With Apple’s iMac Pro shipping this week, it’s only right that their video editing suite gets a much anticipated update today. Final Cut Pro X is growing up, and it’s ready for the future.
Final Cut Pro X has been doing pretty well lately. Stepping away from Final Cut Pro 7 left them in the middle of a divisive rift between editors, and now we’re at the end of the tunnel. It's had 25 updates since its first release in 2011. Now, it’s become the system of choice for BBC News, and was used to cut the most watched YouTube music video of 2017, Luis Fonsi’s “Despacito.”
So what’s new in version 10.4? Well, the most notable update is the inclusion of real VR capabilities. On top of that, I’m excited about fine-tuned color control, and general future proofing.
Adobe’s gotten a head start on this, but Apple’s Final Cut Pro X, Motion, and Compressor will all be able to deal with 360 videos now. The new system will work with the HTC Vive headset, using Steam’s software solutions to power it all. You’ll be able to edit, playback, and create graphics for 360 videos in both Final Cut and Motion. This all lines up with Adobe’s most recent offerings in October.
For graphics in Motion, we’ll have the usual host of effects, and both 2D and 3D text options that will resize automatically in your VR scene. These can be keyframed (including position) too. In a nice touch, you’ll be able to edit these titles in Final Cut Pro X.
Compressor will be able to make use of all this too, exporting equirectangular formatted 360 videos. These can be monoscopic or stereoscopic.
Nobody was ever comparing Final Cut Pro X to the likes of Davinci Resolve. However, Apple’s efforts have not been overly concrete in the past. The new iteration fixes this.
First, they’ve given Final Cut full support of custom LUTs. This way you can add any 3D LUT you please. This will be seriously handy for HDR workflows that can be smoothed over with some pre-production and a custom LUT (that you also use on the monitor while recording). What’s also cool is that when footage comes in, even the Canon C200’s RAW Light format will automatically have appropriate LUTs applied to make editing easier. This also applies to RED footage and their IPP2.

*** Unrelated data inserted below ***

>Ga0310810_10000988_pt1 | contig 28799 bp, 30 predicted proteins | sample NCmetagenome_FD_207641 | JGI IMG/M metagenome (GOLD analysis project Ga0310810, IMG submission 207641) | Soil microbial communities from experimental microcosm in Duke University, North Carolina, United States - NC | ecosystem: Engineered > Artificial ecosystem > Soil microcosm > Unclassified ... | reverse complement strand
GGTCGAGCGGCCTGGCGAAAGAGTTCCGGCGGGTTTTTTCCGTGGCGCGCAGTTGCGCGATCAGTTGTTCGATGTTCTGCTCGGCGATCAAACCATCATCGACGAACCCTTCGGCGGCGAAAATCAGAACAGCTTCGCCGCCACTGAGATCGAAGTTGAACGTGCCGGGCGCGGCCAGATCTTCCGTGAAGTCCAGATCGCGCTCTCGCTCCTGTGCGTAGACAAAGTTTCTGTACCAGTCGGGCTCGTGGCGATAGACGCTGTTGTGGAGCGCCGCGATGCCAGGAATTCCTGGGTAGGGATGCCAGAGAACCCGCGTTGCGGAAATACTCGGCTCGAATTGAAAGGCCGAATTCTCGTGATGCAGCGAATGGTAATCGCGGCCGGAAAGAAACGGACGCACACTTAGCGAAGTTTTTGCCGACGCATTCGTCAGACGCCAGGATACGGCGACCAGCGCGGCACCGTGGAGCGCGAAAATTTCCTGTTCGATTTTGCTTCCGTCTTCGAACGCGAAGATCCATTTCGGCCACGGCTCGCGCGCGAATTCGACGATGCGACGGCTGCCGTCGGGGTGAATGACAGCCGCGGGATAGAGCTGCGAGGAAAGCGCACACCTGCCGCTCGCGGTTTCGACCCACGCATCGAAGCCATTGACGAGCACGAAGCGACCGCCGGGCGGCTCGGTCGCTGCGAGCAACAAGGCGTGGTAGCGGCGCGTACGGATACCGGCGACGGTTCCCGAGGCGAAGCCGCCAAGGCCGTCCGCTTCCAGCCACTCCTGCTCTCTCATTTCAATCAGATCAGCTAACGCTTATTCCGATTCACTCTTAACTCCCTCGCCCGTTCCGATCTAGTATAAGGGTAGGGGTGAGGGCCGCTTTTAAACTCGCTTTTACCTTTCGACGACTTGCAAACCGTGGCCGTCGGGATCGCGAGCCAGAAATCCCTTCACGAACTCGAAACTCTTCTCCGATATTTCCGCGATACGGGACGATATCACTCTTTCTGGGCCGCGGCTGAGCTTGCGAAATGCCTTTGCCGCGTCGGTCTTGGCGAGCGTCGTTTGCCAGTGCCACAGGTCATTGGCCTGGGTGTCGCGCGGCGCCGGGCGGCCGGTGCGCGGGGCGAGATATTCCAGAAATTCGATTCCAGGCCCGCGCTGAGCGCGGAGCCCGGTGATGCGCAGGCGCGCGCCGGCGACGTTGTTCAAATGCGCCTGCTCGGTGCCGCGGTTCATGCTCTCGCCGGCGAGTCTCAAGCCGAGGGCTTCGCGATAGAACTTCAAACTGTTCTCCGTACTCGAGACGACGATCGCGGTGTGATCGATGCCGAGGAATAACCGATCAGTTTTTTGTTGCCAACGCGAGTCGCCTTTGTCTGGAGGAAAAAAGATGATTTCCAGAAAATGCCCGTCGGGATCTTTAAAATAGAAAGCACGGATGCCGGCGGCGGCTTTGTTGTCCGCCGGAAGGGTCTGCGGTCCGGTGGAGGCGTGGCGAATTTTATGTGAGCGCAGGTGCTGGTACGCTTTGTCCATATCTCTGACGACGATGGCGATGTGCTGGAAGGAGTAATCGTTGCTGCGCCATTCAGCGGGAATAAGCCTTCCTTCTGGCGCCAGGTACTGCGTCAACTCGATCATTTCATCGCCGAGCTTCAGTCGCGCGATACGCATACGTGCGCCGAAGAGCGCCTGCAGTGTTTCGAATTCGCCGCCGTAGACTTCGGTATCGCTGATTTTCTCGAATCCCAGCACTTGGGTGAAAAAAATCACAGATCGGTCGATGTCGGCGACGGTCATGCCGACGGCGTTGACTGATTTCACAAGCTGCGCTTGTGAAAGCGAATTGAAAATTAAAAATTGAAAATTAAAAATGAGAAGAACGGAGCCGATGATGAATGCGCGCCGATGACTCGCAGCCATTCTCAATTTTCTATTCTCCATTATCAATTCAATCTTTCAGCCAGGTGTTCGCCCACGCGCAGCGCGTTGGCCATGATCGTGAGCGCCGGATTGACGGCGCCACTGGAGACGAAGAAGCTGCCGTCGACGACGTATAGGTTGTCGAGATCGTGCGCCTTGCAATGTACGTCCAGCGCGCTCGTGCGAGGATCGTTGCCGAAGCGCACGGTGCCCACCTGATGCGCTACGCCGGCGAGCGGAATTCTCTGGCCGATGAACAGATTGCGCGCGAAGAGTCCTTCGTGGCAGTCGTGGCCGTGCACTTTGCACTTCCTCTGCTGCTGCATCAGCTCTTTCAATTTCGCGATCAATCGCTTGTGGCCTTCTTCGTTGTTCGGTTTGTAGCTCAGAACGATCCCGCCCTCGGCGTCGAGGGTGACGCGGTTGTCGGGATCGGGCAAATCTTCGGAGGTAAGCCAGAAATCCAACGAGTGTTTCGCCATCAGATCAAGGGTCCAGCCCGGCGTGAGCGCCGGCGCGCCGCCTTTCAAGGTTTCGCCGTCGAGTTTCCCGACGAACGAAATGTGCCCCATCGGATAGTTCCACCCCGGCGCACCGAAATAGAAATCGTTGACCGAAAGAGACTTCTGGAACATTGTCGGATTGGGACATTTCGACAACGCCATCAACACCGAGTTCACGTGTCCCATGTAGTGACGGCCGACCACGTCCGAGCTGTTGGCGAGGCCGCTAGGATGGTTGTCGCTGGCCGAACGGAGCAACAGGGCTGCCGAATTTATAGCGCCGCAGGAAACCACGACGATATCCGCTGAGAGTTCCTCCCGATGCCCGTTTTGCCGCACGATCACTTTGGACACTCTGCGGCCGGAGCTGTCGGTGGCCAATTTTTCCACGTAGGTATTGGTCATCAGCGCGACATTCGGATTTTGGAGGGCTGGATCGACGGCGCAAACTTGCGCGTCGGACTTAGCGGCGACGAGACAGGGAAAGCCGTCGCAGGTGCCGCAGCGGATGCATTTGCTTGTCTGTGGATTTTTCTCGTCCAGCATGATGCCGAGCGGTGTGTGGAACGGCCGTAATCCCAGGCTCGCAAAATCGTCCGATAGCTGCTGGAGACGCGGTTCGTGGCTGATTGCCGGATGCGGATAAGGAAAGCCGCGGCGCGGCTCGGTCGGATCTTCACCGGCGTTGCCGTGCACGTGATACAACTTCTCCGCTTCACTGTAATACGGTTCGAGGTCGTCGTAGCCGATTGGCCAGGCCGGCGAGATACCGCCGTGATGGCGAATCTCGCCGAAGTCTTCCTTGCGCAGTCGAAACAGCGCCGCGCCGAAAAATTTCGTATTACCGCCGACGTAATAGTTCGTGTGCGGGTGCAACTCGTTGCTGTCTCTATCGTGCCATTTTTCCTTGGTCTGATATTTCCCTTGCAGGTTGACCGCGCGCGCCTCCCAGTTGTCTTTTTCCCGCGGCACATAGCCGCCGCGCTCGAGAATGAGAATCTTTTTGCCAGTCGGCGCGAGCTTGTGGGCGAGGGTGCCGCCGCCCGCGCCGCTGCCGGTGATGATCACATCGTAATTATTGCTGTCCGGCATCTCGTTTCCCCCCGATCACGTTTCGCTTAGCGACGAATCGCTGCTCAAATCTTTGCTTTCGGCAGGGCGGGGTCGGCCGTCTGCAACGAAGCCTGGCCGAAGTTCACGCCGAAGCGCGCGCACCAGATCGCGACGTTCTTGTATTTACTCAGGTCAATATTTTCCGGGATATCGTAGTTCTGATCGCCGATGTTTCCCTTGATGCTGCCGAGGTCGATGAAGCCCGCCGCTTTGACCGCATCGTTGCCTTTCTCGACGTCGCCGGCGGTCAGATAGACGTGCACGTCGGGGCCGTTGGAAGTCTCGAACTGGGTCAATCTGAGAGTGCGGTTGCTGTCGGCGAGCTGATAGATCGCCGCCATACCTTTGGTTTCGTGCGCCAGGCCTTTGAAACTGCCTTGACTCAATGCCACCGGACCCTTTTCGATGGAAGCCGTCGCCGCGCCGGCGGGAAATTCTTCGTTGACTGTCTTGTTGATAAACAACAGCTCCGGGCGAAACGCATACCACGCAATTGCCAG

Then, we’re getting a more complete suite of color controls. Like Premiere Pro, there’s an entire pane dedicated to color. A nice addition is a preference of which controls are at the forefront.
We’ve also got keyboard shortcuts so that you can quickly grade while going from clip to clip; something that you might buy a physical dial or switch for. Included in the update is a comprehensive Color Wheel panel. I’m a fan of how the wheel changes color when you drag it, something Adobe’s been getting right with their UI too. Then we have Curves, and Hue/Saturation. With the latter, we’ll be able to selectively hone in on color to really fine tune a look.
The iMac was the first consumer computer to include a wide gamut display, supporting the DCI-P3 color space. Now the iPhone X, iPhone 8, and basically any display worth its salt can reach these specs.
Final Cut Pro X can now deliver P3 D65 PQ, Rec. 2020 Hybrid-Log-Gamma/PQ, and the industry favorite HDR10. It’s safe to say that you’ll be more than able to deliver HDR content as more clients demand it. Rec. 2100 isn’t included on this list, but honestly, I can’t imagine anybody’s asking for delivery in that format; At that rate, you’d probably send raw footage and the project file.